“When she was president, she applied the anti-terrorism law four times in the Araucanía Region, including cases that did not result in deaths,” Chadwick said Friday.
“In the case of Luchsinger-Mackay, where there is a couple, an elderly husband and wife who were brutally murdered, charred, burned along with their home, when a group orchestrated and organized this, without any mercy, for Michelle Bachelet to maintain that it is not necessary to apply the anti-terrorism law — or that the cruel and dramatic murder of Luchsinger and Mackay is not an act of terrorism — is deeply wrong.”
Sen. Alberto Espina of the center-right National Renewal (RN) party has been outspoken about his opposition to Bachelet’s comments.
“Are you going to tell me this is a common crime? How is this not a terrorist act?” the senator said over the weekend. “What are we to do if faced with an act of terrorism? If the terrorist offence is to terrorize, intimidate, pursue and, in the case of Luchsinger-Mackay, [the culprits] intended to intimidate, pursue, to assault two elderly people who had done nothing but create work in the area and who had no conflict with anyone — and then flee from the area.”
Evelyn Matthei, Bachelet’s presidential election competition from the conservative Alianza coalition sent a statement to Cooperativa stating her firm stance in support of the anti-terrorist legislation.
“Terrorists, criminals, continue to create terror, continue to kill and because of them we continue to apply strong penalties,” Matthei said. “I want to tell everyone that, yes, I will apply [the anti-terrorism law] and no I will not waver from doing so.”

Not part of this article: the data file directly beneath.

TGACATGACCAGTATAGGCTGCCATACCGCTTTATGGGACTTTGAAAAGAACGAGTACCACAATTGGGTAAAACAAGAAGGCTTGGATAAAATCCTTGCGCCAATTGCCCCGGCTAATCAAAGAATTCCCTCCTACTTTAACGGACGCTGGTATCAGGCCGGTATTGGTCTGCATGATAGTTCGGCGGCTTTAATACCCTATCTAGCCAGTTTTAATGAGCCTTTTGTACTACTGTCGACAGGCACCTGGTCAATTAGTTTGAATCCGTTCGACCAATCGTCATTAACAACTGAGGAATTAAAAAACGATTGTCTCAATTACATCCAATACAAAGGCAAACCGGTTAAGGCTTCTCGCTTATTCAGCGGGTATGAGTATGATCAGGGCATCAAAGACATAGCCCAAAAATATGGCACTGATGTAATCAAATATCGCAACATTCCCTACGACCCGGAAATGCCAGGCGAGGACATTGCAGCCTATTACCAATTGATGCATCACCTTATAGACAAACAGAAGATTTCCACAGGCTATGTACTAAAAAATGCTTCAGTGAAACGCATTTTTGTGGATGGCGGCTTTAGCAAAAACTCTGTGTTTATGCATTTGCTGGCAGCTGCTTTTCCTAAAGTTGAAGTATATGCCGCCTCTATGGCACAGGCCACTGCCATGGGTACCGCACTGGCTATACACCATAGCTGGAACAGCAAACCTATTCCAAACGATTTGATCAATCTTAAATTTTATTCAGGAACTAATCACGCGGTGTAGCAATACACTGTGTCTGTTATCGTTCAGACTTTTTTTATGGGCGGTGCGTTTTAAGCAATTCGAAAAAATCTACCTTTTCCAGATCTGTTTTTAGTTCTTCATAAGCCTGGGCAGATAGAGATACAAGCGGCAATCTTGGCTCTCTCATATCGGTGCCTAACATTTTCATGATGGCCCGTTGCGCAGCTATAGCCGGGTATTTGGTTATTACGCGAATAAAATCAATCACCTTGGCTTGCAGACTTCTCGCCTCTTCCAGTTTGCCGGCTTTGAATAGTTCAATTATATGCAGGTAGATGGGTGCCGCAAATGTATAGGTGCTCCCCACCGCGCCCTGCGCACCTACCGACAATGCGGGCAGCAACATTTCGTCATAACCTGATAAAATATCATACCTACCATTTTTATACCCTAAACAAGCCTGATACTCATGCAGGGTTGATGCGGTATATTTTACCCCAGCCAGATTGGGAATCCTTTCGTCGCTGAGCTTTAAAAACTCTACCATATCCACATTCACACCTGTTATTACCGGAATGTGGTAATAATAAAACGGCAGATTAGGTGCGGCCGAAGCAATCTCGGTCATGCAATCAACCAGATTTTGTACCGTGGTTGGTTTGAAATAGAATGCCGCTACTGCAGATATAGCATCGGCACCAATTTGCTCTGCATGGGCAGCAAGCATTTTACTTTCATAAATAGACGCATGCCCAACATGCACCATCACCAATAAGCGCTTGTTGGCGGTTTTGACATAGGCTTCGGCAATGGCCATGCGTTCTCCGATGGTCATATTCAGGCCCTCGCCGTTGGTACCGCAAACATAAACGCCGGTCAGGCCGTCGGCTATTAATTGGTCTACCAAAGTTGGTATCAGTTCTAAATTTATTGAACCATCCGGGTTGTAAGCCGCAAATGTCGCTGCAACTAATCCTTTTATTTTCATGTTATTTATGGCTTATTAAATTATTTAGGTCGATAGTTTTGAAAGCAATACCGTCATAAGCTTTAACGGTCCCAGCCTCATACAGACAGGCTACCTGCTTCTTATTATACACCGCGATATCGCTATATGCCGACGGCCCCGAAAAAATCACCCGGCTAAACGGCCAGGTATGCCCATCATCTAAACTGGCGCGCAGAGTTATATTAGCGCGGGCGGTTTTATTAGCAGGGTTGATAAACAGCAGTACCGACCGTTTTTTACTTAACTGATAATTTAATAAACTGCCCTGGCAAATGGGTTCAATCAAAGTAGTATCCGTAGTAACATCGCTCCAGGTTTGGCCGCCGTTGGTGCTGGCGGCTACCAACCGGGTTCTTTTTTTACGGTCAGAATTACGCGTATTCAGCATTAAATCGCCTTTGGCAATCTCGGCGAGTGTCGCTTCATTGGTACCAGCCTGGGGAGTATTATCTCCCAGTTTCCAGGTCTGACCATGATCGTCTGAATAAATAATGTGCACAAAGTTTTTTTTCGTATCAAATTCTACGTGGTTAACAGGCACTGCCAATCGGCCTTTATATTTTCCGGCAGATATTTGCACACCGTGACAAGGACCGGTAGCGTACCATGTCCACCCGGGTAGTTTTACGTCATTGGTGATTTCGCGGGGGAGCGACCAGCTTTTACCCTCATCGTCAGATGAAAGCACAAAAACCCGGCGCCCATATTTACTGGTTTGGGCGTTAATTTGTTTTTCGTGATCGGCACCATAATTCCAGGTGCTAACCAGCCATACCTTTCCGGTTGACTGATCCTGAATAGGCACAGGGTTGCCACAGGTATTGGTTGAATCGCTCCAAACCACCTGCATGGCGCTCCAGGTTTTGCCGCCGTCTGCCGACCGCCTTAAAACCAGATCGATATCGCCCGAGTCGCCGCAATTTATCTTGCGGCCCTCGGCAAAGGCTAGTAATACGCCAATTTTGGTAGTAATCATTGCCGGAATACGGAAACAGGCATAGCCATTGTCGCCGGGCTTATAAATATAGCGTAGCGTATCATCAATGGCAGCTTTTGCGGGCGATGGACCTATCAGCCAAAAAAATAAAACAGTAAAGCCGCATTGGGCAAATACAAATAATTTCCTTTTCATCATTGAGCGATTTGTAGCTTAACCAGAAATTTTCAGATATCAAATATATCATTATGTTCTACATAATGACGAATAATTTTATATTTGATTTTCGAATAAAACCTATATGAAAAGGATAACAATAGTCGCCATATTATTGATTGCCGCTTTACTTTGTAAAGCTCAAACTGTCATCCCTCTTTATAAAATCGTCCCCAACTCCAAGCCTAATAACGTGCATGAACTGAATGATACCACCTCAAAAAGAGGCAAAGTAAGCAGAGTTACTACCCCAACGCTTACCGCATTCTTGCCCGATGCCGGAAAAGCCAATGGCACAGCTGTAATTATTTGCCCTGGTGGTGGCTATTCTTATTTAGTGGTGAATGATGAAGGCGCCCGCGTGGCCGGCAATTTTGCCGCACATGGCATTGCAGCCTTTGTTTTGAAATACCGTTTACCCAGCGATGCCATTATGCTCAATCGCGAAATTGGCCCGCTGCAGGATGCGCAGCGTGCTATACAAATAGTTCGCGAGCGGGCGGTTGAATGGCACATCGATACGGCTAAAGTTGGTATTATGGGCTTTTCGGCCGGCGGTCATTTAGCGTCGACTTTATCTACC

Dep. Osvaldo Andrade, president of the Socialist Party (PS), defended fellow party member Bachelet.
“The cruelty in this is the wrongful use of a horrible murder like the case of the Luchsinger-Mackay couple, for political ends,” Andrade said. “The treatment of the Mapuche issue is something that we should draw everyone’s attention to and that it is not going to be resolved through the application of a law that goes against due process and the rights of the accused.”
Other presidential candidates have spoken out against the controversial law including Progressive Party (PRO) candidate Marco Enríquez-Ominami and center-right independent candidate Franco Parisi.
Enríquez-Ominami also said regular laws are good enough to handle crimes currently labeled as terrorism by the state.
“We are against the application of the anti-terrorism law, because as it is being applied today, it is made to discriminate and criminalize the Mapuche community,” he said.
However, he was not defending Bachelet, who he criticizes for opposing the law now after using it when she had power.
“It pained me that Michelle Bachelet had not heard the cry of the United Nations and of its members that said it was a terrible mistake to apply the anti-terrorism law,” Enríquez-Ominami said.
Parisi addressed the issue months ago when visiting the Araucanía Region in January.
“Violence in any region is not O.K. and I hope that the law can judge all acts of violence from both sides,” Parisi said. He added that the anti-terrorism law “has demonstrated that it serves no purpose, in all cases it has no impact.”
On Monday the courts decided to throw out the request by the defense to delay the trial of Celestino Córdova because of a change in representation. The preliminary hearings of the Luchsinger-Mackay arson-murder case will take place Tuesday.
Source: The Santiago Times